If you’ve recently been involved in an accident and received something in the mail from the other driver’s insurance company that includes a release of liability, you should consider very carefully how you will proceed. The other insurance company might offer to pay for the damages in the case, but there may be some strings attached that could actually damage your ability to recover the full amount of compensation you might otherwise get.
Here’s a quick overview of what you should know.
What to know about offers from the defendant’s insurance provider
First, it is important to note that you are under no obligation to sign any release of liability or waiver sent to you by the defendant’s insurance provider. You’ll especially want to avoid doing so if it’s still early on in the case, before you’ve got an accurate estimate of the damage done to your vehicle, the costs for repairs and the potential medical bills you have lying in store for you.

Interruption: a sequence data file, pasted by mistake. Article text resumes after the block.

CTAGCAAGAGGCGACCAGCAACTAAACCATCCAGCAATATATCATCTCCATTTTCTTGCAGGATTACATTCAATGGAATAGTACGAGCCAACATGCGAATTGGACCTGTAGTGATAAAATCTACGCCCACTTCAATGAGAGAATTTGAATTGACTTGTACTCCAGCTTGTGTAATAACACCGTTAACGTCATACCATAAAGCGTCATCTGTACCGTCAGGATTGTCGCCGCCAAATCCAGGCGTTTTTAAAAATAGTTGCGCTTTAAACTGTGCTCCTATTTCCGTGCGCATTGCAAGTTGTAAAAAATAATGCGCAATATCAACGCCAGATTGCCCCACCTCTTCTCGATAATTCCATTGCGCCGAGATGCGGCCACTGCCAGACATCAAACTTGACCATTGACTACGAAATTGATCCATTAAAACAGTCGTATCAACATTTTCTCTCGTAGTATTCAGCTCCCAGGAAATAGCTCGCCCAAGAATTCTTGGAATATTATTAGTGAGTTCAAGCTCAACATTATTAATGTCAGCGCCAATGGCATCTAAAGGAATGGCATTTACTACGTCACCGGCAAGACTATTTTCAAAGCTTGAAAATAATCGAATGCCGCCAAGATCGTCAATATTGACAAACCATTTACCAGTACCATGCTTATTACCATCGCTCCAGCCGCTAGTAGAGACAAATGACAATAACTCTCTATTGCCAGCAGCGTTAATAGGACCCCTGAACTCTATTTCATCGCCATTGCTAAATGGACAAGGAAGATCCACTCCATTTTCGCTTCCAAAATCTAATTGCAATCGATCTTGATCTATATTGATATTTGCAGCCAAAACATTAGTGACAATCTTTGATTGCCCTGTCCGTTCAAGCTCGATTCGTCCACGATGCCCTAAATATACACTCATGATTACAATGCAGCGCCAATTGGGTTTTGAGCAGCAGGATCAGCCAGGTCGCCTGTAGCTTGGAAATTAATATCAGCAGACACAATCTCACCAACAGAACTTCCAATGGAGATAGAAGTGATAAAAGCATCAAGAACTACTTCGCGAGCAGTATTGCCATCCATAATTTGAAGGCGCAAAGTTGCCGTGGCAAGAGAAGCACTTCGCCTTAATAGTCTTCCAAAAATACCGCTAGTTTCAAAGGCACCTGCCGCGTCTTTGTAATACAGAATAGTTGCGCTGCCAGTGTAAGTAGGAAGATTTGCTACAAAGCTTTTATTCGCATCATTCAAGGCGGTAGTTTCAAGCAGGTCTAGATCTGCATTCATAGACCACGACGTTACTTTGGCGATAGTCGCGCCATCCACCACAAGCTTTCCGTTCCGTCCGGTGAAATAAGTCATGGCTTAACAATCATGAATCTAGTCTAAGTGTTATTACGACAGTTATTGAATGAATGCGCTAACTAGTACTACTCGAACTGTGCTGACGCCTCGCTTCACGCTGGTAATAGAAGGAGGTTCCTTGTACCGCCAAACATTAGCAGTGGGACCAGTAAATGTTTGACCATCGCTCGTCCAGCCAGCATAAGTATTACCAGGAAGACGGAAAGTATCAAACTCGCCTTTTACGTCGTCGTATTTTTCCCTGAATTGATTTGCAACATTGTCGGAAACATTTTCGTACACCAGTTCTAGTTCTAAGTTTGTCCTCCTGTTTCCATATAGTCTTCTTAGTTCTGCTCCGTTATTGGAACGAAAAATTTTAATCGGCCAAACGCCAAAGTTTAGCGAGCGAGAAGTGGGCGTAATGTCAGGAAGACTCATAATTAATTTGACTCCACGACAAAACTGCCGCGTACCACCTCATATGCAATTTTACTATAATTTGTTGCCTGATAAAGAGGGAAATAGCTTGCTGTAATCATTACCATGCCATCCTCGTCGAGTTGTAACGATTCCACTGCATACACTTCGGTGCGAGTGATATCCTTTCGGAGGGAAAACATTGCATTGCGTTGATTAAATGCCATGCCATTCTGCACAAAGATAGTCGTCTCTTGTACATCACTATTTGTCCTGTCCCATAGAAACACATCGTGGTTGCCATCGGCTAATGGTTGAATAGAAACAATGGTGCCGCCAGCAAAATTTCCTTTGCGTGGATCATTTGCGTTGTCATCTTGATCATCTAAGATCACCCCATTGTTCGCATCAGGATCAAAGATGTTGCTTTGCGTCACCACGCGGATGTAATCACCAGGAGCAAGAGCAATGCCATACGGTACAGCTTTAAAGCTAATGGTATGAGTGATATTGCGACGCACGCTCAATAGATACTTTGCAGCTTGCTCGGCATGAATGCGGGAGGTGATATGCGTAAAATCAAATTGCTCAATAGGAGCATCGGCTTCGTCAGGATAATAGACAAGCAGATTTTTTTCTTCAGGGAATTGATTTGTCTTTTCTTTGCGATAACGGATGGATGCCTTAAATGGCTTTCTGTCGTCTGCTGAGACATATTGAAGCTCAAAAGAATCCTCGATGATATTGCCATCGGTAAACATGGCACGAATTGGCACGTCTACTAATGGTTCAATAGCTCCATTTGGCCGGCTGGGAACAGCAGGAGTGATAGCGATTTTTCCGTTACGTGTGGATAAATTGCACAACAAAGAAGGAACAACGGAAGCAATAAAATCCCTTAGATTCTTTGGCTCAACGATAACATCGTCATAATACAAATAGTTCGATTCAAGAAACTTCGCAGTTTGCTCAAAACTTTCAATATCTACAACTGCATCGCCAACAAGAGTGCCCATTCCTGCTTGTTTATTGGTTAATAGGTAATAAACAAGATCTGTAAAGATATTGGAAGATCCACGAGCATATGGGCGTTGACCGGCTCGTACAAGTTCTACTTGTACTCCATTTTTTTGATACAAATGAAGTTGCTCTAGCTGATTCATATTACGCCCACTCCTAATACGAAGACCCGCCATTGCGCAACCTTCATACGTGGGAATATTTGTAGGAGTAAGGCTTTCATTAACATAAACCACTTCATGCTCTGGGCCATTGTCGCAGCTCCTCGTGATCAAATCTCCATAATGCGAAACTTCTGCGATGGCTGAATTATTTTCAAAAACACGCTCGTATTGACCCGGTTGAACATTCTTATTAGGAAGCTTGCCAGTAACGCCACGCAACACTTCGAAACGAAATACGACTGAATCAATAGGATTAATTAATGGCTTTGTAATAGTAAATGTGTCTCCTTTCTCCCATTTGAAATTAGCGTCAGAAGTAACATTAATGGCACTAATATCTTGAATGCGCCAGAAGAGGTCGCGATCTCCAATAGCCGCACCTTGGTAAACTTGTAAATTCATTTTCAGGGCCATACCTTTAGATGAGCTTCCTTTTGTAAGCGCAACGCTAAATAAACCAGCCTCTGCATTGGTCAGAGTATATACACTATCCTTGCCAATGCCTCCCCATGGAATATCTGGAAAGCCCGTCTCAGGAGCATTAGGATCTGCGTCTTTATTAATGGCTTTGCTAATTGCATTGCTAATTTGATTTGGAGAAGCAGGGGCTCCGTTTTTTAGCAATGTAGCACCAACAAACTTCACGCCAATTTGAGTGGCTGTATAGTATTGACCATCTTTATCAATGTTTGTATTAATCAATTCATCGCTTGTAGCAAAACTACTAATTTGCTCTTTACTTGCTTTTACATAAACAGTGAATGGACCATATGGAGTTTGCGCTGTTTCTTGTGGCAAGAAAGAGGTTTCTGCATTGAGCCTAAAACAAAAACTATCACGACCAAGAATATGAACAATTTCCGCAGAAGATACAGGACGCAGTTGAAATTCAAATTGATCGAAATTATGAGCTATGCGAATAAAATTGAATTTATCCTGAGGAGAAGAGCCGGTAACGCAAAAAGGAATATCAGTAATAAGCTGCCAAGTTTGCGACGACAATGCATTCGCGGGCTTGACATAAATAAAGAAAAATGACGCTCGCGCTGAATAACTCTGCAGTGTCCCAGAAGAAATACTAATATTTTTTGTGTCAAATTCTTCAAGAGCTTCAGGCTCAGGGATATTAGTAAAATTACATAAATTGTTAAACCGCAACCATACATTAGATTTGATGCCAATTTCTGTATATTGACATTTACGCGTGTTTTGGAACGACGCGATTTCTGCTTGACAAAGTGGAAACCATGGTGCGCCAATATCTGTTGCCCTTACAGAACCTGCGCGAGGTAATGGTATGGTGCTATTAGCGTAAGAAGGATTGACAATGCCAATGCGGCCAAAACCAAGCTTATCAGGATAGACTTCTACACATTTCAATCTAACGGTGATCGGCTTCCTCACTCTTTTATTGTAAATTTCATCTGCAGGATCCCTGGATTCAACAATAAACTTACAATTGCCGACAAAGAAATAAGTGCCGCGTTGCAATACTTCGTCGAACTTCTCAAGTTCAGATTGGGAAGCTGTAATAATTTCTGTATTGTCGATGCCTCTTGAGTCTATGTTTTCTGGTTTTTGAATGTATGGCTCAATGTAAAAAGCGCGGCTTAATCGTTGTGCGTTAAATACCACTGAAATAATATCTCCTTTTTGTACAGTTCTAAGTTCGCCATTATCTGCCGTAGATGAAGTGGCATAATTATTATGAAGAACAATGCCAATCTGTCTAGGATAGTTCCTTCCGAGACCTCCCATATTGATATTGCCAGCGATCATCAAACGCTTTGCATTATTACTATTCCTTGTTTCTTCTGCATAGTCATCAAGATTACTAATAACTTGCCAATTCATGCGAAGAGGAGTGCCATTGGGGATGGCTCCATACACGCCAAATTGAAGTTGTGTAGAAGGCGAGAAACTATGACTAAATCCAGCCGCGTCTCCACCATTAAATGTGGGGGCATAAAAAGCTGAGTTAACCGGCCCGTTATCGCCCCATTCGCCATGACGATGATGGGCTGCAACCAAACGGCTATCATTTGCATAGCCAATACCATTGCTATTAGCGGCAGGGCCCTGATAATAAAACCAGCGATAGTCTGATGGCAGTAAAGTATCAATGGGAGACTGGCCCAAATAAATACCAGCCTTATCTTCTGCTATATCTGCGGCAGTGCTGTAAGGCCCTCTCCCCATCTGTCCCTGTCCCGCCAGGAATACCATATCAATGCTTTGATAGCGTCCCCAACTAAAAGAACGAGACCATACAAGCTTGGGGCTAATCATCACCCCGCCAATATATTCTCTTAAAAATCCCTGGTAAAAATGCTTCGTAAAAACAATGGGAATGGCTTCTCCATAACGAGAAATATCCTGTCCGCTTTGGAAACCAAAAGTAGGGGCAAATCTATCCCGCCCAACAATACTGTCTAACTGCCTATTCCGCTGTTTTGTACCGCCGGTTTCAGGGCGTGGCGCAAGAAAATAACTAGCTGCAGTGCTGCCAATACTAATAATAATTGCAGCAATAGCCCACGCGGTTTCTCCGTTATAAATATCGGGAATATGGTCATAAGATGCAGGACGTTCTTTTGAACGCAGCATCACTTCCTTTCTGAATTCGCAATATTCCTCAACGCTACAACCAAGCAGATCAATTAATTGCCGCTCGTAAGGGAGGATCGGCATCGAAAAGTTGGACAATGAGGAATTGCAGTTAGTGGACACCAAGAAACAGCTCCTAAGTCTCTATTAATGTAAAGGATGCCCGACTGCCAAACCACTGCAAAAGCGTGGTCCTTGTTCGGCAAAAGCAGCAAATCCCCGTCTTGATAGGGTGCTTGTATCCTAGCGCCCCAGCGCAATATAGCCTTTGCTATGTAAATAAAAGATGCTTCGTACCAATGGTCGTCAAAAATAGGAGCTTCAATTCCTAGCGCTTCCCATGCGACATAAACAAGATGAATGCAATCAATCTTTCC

Insurance companies will often try to get you to sign releases quickly so you can lock yourself in to a settlement before you know all the facts of your case, i.e. before it could become more expensive for that insurance company. They’ll usually offer around the minimum they can to get your car fixed.
Take your time and make sure you get the proper medical treatment and vehicle evaluations before you make any decisions about how you’ll proceed with the case. If you’re getting pressured by an insurer to sign such a release, it makes sense to speak with an attorney and discuss your alternatives.
For more information about how to maximize the amount of money you can recover in a personal injury claim after an accident, contact an experienced Sarasota accident lawyer at Goldman, Babboni, Fernandez & Walsh.